During your final months in the old property, you have the perfect opportunity to keep an eye on your plumbing, gas, heating, electricity and so on, in case any of it needs repair or maintenance. The new owners will be disheartened in the event of moving in only to discover that there is a fault with the utilities that wasn’t disclosed to them during the buying stage. So even if it’s a minor problem that hasn’t yet reached the point of being prohibitively bad, it’s best to deal with it before you leave. If, for some reason, you can’t, then let the incoming owners know about it. To make sure nothing gets forgotten, you can refer to the TA10 Fittings and Contents form. This is the document you use to specify exactly what is being sold along with the house. Form in hand, you can check plugs, sockets, switches, light fittings, TV aerials, satellite dishes, radiators, burglar alarms and so on, and make sure everything’s in good working order (or else arrange maintenance if anything is starting to go wrong).
The task of deconstructing each room in your old home means that, should there be any small damages here and there (eg a chip in the skirting board or, quite commonly, the holes left behind when you take down a painting), they’ll quite quickly be brought to your attention. So now’s the ideal time to sort these out, whether they just require a tiny lick of paint, some sealant, a little plastering or a bit of Polyfilla. If time isn’t on your side, then the next best thing to do is to make sure the incoming inhabitants are apprised of these details before they move in. If you’re going to tackle the job yourself, however, then once more the TA10 form can come in helpful, identifying potential trouble spots for you to look at: inbuilt wardrobes, carpets, lampshades, curtain rails and the like.
This can be accomplished either in the form of a home guidebook which you could leave out on a window sill or work surface, or instead in an email. The point is to make sure the new owners have all the necessarily information about the house and its quirks and idiosyncrasies. There may, for example, be a stiff or awkward lock somewhere on the property which requires a certain approach to operate; explain this to the new owners and you’ll spare them hours of frustration. Anything you can think of that might seem obvious to you, because you’ve lived with it for years, but which could easily elude newcomers, should be included.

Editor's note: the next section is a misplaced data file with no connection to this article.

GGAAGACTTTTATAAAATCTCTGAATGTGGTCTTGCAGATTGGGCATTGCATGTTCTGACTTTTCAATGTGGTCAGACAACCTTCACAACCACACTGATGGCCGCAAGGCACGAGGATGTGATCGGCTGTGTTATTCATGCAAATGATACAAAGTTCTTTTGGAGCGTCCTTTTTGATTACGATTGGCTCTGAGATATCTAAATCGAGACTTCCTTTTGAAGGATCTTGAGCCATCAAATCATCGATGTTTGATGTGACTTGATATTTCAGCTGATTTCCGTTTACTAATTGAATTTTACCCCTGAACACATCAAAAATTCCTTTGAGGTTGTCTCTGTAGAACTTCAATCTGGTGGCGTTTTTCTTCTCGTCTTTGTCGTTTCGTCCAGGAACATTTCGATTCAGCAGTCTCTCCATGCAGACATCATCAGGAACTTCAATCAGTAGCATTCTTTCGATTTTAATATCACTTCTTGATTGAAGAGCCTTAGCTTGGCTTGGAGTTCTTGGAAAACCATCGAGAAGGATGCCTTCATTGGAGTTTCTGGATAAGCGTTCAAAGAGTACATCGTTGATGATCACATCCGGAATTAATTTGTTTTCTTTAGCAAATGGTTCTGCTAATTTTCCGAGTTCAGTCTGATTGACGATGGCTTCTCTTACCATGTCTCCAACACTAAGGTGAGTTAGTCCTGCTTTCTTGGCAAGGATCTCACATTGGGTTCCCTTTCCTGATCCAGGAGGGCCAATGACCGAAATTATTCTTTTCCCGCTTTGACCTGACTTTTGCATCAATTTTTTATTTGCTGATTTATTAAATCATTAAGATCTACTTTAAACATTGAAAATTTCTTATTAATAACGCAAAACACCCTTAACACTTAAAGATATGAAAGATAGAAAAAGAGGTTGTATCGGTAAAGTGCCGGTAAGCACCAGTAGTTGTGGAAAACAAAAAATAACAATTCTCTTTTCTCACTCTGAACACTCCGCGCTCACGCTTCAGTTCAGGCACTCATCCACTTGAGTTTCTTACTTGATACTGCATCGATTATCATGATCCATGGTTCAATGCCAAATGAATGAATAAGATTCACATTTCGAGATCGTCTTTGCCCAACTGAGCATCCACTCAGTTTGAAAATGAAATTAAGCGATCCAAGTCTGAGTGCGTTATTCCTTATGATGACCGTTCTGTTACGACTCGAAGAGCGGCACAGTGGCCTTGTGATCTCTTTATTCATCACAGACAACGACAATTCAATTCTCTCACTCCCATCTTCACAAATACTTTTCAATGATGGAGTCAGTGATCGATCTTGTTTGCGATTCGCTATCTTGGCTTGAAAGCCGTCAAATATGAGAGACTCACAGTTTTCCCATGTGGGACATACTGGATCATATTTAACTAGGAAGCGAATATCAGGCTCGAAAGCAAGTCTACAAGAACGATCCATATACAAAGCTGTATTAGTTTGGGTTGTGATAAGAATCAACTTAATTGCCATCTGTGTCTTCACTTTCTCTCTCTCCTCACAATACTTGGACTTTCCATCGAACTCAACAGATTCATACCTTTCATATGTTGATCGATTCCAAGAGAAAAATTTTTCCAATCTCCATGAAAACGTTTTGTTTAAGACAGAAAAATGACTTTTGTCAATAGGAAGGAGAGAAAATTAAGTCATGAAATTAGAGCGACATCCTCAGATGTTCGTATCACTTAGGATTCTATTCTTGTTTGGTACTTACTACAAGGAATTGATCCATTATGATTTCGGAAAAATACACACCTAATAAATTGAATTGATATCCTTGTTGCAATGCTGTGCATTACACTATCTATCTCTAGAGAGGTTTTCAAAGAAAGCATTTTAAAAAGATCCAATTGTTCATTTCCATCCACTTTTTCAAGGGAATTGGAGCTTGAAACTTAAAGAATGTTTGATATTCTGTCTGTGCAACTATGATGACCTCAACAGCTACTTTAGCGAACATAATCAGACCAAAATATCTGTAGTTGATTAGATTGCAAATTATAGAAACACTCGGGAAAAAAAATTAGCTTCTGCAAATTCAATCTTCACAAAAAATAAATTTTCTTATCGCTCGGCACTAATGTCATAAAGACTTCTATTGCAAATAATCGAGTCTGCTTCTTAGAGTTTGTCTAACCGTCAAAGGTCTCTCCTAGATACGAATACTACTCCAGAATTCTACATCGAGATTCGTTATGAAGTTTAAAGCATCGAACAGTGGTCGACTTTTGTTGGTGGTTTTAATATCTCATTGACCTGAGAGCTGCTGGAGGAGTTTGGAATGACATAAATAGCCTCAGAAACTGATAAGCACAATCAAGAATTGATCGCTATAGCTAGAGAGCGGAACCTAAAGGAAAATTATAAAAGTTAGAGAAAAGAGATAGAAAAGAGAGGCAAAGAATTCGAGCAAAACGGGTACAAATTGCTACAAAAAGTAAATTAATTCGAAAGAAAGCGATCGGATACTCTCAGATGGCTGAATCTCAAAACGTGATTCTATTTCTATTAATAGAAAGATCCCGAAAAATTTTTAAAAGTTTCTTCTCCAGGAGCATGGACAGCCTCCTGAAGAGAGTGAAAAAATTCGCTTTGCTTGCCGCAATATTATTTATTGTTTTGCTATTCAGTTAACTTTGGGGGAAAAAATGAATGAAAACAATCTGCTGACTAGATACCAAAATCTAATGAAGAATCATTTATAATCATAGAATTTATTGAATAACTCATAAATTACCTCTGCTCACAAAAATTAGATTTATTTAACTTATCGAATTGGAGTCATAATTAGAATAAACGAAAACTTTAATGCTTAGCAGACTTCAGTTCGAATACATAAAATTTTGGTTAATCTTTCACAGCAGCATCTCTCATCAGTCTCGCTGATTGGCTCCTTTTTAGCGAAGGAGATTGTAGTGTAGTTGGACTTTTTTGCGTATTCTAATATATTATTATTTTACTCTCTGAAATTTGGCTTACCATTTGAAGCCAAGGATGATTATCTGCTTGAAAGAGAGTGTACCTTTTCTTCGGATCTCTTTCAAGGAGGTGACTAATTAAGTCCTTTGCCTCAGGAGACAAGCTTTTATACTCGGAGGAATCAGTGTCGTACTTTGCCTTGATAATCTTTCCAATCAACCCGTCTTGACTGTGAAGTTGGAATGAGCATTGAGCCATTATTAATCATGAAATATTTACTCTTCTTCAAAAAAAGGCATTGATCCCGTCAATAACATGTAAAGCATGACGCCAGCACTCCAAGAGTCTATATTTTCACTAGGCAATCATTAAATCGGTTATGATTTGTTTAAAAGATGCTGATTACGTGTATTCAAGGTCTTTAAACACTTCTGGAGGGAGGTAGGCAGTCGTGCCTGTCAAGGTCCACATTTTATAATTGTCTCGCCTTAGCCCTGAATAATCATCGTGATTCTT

This comes near the end of our list because it’s not a disaster if you forget it. But that’s not to say it’s not important. There are additional thoughtful gestures you can make as you depart, which will differ from house to house and person to person. If you were keen DIY or redecorating fans, you may well have accumulated various types of paint, offcuts of flooring, spare tiles etc. These are unlikely to be of use in your new home, but could come in exceptionally useful to the new owners. So they’re the one thing that should be disregarded when you’re cleaning and decluttering; instead, leave them behind (perhaps stored neatly in the cellar or a utility room) with an explanation. Anything you can’t use but which your new owners can should be included. Finally, is there anything else that might help the new owners in their first few hours after arrival, whether it’s a bottle of milk in the fridge or an unused bar of soap in the bathroom? If you’ve got a spare moment, then leave them one or two items to help them through the first day.
This optional extra comes last because it could be considered excessively ingratiating. But if you’re only moving locally and it’s possible you might have further interactions with the new owners, it could be argued to be a shrewd move. A little housewarming present left behind can go some way towards sweetening your relationship with them. In the midst of moving house, it’s not a gesture that deserves time-consuming deliberation; instead, perhaps just opt for something easy and which requires little thought – candles, a plant or a scent diffuser are all perfectly adequate choices.